Teachers Union Sues Betsy DeVos Over Student Borrower Protections Before its repeal, the gainful employment rule served as a warning to certain colleges: If graduates didn't earn enough money to pay their student debts, schools could lose access to federal aid.
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Teachers Union Lawsuit Claims DeVos 'Capriciously' Repealed Borrower Protections

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Teachers Union Lawsuit Claims DeVos 'Capriciously' Repealed Borrower Protections

Teachers Union Lawsuit Claims DeVos 'Capriciously' Repealed Borrower Protections

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ARI SHAPIRO, HOST:

One of the nation's largest teachers unions is suing Education Secretary Betsy DeVos. As NPR's Cory Turner reports, the American Federation of Teachers says DeVos acted arbitrarily and capriciously when she repealed a rule meant to protect student loan borrowers.

CORY TURNER, BYLINE: The rule is called gainful employment, and it was written during the Obama administration when the Ed Department noticed a disturbing pattern at many for-profit colleges and career training programs.

DAN ZIBEL: Lots of evidence that these sorts of programs were leaving students riddled with debt and no ability to repay the debt.

TURNER: Dan Zibel is representing the teachers union, and he says after the department saw this pattern, it began working on a new rule. It said, if you're a for-profit college or training program and you're claiming to prepare students for gainful employment, we're going to make you prove it. And if your graduates' debts consistently eclipse their earnings, we may cut you off from all federal student loans and grants. Zibel says for many for-profit schools, that threat was a doozy.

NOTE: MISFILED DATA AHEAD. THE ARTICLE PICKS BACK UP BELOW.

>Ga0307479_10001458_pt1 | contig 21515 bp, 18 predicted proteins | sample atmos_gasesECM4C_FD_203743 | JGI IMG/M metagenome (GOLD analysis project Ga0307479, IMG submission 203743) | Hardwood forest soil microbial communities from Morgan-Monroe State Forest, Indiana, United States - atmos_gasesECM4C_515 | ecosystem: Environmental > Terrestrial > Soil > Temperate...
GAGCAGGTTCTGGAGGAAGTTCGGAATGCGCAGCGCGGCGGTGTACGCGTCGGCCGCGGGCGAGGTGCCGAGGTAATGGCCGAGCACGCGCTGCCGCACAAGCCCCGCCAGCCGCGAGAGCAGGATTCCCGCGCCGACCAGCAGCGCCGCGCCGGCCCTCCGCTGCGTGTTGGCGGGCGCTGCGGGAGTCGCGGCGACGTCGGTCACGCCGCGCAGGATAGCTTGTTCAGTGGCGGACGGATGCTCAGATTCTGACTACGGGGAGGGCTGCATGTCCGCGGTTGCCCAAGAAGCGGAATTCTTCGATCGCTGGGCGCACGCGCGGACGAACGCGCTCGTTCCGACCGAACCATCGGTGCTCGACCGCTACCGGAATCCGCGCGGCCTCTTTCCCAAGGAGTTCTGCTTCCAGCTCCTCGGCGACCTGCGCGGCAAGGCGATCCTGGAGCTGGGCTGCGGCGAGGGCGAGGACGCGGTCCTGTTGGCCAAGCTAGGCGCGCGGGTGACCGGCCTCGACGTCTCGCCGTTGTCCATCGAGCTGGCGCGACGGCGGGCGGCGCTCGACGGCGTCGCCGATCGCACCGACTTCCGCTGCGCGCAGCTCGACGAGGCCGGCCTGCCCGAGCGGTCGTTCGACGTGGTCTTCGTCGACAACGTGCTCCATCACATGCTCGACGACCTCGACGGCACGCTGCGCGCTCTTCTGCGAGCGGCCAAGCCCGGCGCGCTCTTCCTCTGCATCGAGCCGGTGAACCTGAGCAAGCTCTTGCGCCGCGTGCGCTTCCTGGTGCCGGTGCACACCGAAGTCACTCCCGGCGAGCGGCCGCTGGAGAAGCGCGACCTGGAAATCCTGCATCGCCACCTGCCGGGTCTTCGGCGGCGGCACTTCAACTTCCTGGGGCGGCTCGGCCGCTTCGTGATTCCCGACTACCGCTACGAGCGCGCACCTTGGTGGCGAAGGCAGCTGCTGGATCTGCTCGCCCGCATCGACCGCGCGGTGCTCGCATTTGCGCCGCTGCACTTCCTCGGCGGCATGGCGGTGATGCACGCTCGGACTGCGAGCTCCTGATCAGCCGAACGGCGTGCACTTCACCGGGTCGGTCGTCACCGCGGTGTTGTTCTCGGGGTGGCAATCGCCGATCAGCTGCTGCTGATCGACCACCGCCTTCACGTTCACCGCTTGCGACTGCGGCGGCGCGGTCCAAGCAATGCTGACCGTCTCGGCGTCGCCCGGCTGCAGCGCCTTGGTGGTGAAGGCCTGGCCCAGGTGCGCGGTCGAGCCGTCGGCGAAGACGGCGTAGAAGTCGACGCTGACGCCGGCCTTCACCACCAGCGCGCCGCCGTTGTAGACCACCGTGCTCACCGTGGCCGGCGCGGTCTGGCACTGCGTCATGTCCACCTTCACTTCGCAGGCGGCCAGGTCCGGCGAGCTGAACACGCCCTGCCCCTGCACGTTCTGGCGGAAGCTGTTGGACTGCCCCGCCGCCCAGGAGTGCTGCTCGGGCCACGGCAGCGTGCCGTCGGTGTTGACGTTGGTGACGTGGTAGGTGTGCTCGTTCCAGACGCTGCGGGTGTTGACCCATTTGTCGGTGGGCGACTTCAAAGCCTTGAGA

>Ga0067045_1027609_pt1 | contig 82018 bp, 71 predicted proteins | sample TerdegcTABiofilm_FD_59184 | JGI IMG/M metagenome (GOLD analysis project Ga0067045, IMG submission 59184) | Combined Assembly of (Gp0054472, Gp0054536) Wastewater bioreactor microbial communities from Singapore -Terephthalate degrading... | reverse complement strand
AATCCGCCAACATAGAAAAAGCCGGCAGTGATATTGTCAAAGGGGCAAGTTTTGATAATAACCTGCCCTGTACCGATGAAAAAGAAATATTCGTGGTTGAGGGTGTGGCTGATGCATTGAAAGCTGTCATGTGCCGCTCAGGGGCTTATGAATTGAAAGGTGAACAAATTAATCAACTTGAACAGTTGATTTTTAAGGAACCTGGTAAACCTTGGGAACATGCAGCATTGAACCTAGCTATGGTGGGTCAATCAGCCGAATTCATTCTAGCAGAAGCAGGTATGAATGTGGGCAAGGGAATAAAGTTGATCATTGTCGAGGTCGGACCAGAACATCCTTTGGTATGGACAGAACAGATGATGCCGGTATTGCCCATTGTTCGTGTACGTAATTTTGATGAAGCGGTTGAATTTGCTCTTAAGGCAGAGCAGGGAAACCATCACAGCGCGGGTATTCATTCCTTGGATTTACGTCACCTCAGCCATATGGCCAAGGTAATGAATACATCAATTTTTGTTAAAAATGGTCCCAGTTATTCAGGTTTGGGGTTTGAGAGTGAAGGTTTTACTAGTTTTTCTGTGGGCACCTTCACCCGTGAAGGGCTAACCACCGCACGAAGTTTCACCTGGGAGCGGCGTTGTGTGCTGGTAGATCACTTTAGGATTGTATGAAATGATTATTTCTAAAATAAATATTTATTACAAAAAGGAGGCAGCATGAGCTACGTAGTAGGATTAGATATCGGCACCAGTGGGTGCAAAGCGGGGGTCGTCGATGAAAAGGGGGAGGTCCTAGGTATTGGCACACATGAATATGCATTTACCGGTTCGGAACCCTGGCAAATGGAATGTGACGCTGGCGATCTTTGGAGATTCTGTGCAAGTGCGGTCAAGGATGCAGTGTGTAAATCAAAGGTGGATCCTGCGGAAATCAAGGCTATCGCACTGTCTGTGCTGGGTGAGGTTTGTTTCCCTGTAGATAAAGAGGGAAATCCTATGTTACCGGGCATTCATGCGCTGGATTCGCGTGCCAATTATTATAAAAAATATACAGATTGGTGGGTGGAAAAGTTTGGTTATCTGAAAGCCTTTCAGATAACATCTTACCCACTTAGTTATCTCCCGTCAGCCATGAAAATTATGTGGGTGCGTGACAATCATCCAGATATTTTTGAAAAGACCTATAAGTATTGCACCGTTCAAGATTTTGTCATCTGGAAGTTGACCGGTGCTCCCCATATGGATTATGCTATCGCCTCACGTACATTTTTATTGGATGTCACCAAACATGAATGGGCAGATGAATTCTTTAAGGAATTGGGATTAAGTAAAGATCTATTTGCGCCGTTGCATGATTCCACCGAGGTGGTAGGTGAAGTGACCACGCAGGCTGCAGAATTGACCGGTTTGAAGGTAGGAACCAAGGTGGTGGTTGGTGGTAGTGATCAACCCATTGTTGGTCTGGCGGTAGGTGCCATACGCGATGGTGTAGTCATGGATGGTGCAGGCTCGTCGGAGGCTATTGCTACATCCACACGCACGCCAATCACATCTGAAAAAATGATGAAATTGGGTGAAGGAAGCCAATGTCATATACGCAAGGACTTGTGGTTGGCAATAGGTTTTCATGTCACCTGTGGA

ZIBEL: You cut that source of revenue off, you're in pretty deep trouble.

TURNER: Even before the gainful employment rule took effect, in 2015, some schools lowered tuition and raised quality. Steve Gunderson heads Career Education Colleges and Universities, a national organization that represents career training programs. And he remembers many for-profit schools scrambling to improve to avoid a reckoning with the Ed Department.

STEVE GUNDERSON: The opponents of the sector should just declare victory and go home because their message was heard, and the sector responded.

TURNER: But hundreds of programs did not improve. And before the rule could fully kick in, Betsy DeVos repealed it, saying it unfairly targeted the for-profit sector. In its place, says Dan Zibel, the department left a hole.

ZIBEL: This is not them changing the definition of gainful employment. This is them simply deleting the entire regulatory structure and not replacing it with anything.

TURNER: In a statement, Ed Department Spokesperson Angela Morabito says the department will vigorously defend its final regulation rescinding this deeply flawed rule. When I reached the head of the American Federation of Teachers, Randi Weingarten, it was a windy day in Puerto Rico, and she was surveying earthquake damage. Weingarten says she hopes this lawsuit sends a clear message to DeVos.

RANDI WEINGARTEN: Protect the students of the United States of America, not the for-profit entities that are making a buck off of them.

TURNER: The department insists it is protecting students. Instead of the government policing some schools, the department says it's putting important debt and earnings data online for all schools for all to see. This way, says Steve Gunderson, students can decide for themselves what programs aren't working.

GUNDERSON: I really think that what the department has done will turn out to be the most significant public policy to protect prospective students across the board.

TURNER: Critics, of course, see the repeal very differently, that this new policy is essentially caveat emptor - buyer beware. Students are now on their own as they try to find a program that will truly prepare them for gainful employment.

Cory Turner, NPR News, Washington.

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